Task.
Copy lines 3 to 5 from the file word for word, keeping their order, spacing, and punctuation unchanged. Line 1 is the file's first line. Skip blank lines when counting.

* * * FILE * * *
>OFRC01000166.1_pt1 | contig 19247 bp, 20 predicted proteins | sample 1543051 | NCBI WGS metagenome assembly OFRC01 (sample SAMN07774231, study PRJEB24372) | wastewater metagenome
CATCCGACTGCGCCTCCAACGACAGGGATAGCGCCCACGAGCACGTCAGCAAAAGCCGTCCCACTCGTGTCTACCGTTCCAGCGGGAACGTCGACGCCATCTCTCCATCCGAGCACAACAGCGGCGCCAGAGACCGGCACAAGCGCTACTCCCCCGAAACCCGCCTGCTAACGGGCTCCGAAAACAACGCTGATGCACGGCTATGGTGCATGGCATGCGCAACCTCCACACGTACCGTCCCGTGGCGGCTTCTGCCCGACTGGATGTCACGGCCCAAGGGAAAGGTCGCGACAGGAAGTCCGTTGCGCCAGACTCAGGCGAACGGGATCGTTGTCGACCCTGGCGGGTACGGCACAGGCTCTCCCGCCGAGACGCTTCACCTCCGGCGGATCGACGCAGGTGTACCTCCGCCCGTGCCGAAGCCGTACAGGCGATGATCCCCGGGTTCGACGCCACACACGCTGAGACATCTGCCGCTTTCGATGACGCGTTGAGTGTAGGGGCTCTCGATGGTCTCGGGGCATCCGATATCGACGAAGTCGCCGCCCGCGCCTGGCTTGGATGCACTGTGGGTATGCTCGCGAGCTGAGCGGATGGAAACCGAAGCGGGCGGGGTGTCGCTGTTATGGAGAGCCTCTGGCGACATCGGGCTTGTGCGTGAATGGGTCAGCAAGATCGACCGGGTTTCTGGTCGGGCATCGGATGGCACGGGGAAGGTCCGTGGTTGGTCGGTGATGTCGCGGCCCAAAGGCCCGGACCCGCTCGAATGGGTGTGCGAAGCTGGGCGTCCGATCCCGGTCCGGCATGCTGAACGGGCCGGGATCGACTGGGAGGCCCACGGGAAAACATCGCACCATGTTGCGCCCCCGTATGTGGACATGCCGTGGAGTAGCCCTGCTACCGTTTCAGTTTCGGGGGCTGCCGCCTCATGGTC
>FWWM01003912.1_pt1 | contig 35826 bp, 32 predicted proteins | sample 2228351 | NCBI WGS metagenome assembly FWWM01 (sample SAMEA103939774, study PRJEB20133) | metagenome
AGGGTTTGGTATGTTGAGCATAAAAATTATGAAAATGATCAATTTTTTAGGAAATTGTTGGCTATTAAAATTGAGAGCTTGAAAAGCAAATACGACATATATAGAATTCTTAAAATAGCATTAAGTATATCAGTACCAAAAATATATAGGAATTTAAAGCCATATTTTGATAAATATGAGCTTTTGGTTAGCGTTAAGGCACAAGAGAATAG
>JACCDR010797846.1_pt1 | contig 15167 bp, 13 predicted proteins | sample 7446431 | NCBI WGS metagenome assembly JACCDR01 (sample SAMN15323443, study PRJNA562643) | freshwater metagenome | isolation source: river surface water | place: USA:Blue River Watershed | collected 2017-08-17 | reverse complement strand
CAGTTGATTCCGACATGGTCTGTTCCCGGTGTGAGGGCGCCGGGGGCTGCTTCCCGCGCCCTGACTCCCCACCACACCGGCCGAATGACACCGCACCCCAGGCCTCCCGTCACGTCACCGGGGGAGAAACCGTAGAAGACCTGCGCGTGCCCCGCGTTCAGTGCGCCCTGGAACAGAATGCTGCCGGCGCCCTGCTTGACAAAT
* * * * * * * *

>FWWM01003912.1_pt1 | contig 35826 bp, 32 predicted proteins | sample 2228351 | NCBI WGS metagenome assembly FWWM01 (sample SAMEA103939774, study PRJEB20133) | metagenome
AGGGTTTGGTATGTTGAGCATAAAAATTATGAAAATGATCAATTTTTTAGGAAATTGTTGGCTATTAAAATTGAGAGCTTGAAAAGCAAATACGACATATATAGAATTCTTAAAATAGCATTAAGTATATCAGTACCAAAAATATATAGGAATTTAAAGCCATATTTTGATAAATATGAGCTTTTGGTTAGCGTTAAGGCACAAGAGAATAG
>JACCDR010797846.1_pt1 | contig 15167 bp, 13 predicted proteins | sample 7446431 | NCBI WGS metagenome assembly JACCDR01 (sample SAMN15323443, study PRJNA562643) | freshwater metagenome | isolation source: river surface water | place: USA:Blue River Watershed | collected 2017-08-17 | reverse complement strand